Politics

Hogan, Jealous Spar in Lone Md. Gubernatorial Debate

Maryland Gov. Larry Hogan and Democratic challenger Ben Jealous squared off Monday over the economy, education and President Donald Trump during a feisty debate at Maryland Public Television in Baltimore County — the first and only scheduled debate before the November election.

The roughly hourlong debate experienced moments of testiness, including when the Republican governor accused Jealous of proposing to fire workers with the state’s Department of Corrections and release thousands of criminals just to decrease the state’s prison population.

“From Willie Horton to Donald Trump, your party plays by the same playbook. You lie and you scare people,” Jealous said to Hogan.

“Willie Horton and Donald Trump don’t have much to do with this,” Hogan shot back.

Other sidebar comments included when Hogan said the former NAACP president doesn’t know much about state policies, how government runs and the latest information.

“Mr. Jealous may not be aware of what’s happening in Maryland,” he said.

Jealous countered when a question came up about mass transit and Hogan’s decision to kill the Red Line project in Baltimore City.

“I don’t know the last time you were there,” Jealous said.

Both candidates seek to make history in a state where Democrats outnumber Republicans by 2 to 1.

If re-elected, Hogan would become the first Republican governor in Maryland to win a second term in 64 years. If voters choose Jealous, he would be the first Black governor in state history.

A Goucher College poll released last week found that 54 percent of those surveyed said the state is “heading in the right direction” and 64 percent approve of Hogan’s job as governor.

However, poll participants also back two recommendations Jealous has already proposed, with 71 percent supporting the increase of the statewide minimum hourly wage to $15 and 62 percent supporting the legalization of marijuana for recreational use.

The debate took an emotional turn when Pamela Wood of The Baltimore Sun asked about the prevention of gun violence in the wake of the June massacre at the Capital Gazette newspaper in Annapolis, which operates under the Baltimore Sun Media Group umbrella.

“My heart goes out to you. You and your colleagues are heroes,” Jealous said to Wood while vowing to push for more mental health services.

Hogan, who added he would toughen laws to ensure the “mentally ill” and people with a “criminal background” don’t own guns.

“My heart was broken that day. This is our hometown newspaper in Annapolis,” Hogan said.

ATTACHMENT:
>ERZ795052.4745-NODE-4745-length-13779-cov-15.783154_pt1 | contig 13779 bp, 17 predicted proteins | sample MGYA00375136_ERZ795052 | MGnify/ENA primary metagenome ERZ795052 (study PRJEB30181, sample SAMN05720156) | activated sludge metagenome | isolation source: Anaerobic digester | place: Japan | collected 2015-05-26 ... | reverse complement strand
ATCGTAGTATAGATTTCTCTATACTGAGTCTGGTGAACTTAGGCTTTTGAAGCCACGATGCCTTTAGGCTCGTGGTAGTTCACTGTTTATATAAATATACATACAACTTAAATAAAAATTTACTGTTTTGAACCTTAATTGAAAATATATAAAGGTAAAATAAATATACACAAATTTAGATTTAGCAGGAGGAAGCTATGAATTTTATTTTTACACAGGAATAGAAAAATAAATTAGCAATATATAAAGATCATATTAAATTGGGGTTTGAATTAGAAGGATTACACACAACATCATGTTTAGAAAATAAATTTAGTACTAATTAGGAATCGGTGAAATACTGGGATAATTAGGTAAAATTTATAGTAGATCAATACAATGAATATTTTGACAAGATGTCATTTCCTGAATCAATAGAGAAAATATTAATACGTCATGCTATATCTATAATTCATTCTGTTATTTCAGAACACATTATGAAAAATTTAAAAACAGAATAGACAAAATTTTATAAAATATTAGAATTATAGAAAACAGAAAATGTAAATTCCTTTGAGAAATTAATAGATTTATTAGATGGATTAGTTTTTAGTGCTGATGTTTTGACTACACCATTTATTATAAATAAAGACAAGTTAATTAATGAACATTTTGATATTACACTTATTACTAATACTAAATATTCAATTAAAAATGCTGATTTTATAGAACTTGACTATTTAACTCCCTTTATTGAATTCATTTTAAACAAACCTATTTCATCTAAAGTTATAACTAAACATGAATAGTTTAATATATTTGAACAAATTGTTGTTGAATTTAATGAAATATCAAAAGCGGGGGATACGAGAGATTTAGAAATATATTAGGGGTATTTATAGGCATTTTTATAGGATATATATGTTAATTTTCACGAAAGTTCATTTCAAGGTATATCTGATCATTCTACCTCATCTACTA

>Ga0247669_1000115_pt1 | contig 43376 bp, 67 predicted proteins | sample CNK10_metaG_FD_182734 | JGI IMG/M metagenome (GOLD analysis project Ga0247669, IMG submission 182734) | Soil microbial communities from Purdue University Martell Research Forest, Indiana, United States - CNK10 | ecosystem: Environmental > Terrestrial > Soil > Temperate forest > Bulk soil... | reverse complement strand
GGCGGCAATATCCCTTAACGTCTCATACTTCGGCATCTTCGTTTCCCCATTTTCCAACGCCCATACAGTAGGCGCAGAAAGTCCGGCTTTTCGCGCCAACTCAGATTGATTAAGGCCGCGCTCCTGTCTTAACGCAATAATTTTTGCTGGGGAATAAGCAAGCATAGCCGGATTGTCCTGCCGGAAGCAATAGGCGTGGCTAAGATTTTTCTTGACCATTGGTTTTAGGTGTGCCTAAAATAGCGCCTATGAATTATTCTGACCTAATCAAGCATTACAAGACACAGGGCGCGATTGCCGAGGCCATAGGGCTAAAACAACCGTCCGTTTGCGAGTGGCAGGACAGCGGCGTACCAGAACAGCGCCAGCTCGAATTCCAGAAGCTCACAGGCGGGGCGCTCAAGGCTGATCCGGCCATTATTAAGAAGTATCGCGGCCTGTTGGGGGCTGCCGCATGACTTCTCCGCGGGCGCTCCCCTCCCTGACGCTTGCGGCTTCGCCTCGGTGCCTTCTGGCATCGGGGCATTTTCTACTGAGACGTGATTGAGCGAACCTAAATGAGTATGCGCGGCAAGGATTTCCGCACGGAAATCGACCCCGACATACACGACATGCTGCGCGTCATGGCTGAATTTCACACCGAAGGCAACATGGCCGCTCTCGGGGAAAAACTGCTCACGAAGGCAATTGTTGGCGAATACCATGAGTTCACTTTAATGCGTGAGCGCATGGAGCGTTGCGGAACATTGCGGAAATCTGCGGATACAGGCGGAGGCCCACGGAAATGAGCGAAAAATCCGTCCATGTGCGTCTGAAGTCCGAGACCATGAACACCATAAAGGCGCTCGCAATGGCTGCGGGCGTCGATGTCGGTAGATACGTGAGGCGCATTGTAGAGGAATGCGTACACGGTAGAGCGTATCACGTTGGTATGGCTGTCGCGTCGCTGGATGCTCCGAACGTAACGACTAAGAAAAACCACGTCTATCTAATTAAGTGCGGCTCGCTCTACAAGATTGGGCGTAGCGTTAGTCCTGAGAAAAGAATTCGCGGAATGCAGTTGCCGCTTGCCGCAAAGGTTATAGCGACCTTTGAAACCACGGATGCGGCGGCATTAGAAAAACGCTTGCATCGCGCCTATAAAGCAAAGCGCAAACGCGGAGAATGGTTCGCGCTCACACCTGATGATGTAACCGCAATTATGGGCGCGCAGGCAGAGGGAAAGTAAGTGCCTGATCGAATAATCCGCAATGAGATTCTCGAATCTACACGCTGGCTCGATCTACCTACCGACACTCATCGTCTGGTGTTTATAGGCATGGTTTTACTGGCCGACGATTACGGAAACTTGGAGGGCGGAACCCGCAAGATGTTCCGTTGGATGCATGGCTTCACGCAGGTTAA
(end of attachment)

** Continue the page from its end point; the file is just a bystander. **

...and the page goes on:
During parts of the debate, Jealous attempted to link Hogan to Education Secretary Betsy DeVos, especially during her visit to Maryland at an elementary school with Hogan to read to students.

“We weren’t going to just tell her she can’t come into our state to read with kids,” Hogan said. “That’s about as far as the connection goes.”

Meanwhile, the governor constantly labeled Jealous as an outsider from California, as Jealous countered that his parents moved west due to their interracial marriage.

“If you’re wondering why I didn’t grow up here, sir, it’s because my parents’ marriage was against the law in 1966,” Jealous said. “I was sent back here every summer because this is home.”

James Freeny of Springdale, who watched the debate with dozens of other Jealous supporters at the Prince George’s County Education Association headquarters in Forestville, said Hogan’s comment about Jealous’ background in California “was a cheap shot.”

“Ben has a long history in Maryland. It’s public knowledge about his family in Baltimore,” Freeny said.

Those who watched the debate had plenty to say on social media and wished the candidates would meet again.

“I think the Hogan/Jealous debate was one of the most lively and engaging debates I’ve seen in state politics,” tweeted Todd Eberly, a political science professor at St. Mary’s College in St. Mary’s, Maryland. “We need more Hogan/Jealous debates!”

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William J. Ford – Washington Informer Staff Writer

I decided I wanted to become a better writer while attending Bowie State University and figured that writing for the school newspaper would help. I’m not sure how much it helped, but I enjoyed it so much I decided to keep on doing it, which I still thoroughly enjoy 20 years later. If I weren’t a journalist, I would coach youth basketball. Actually, I still play basketball, or at least try to play, once a week. My kryptonite is peanut butter. What makes me happy – seeing my son and two godchildren grow up. On the other hand, a bad call made by an official during a football or basketball game makes me throw up my hands and scream. Favorite foods include pancakes and scrambled eggs which I could eat 24-7. The strangest thing that’s ever happened to me, or more accurately the most painful, was when I was hit by a car on Lancaster Avenue in Philadelphia. If I had the power or money to change the world, I’d make sure everyone had three meals a day. And while I don’t have a motto or favorite quote, I continue to laugh which keeps me from driving myself crazy. You can reach me several ways: Twitter @jabariwill, Instagram will_iam.ford2281 or e-mail, wford@washingtoninformer.com

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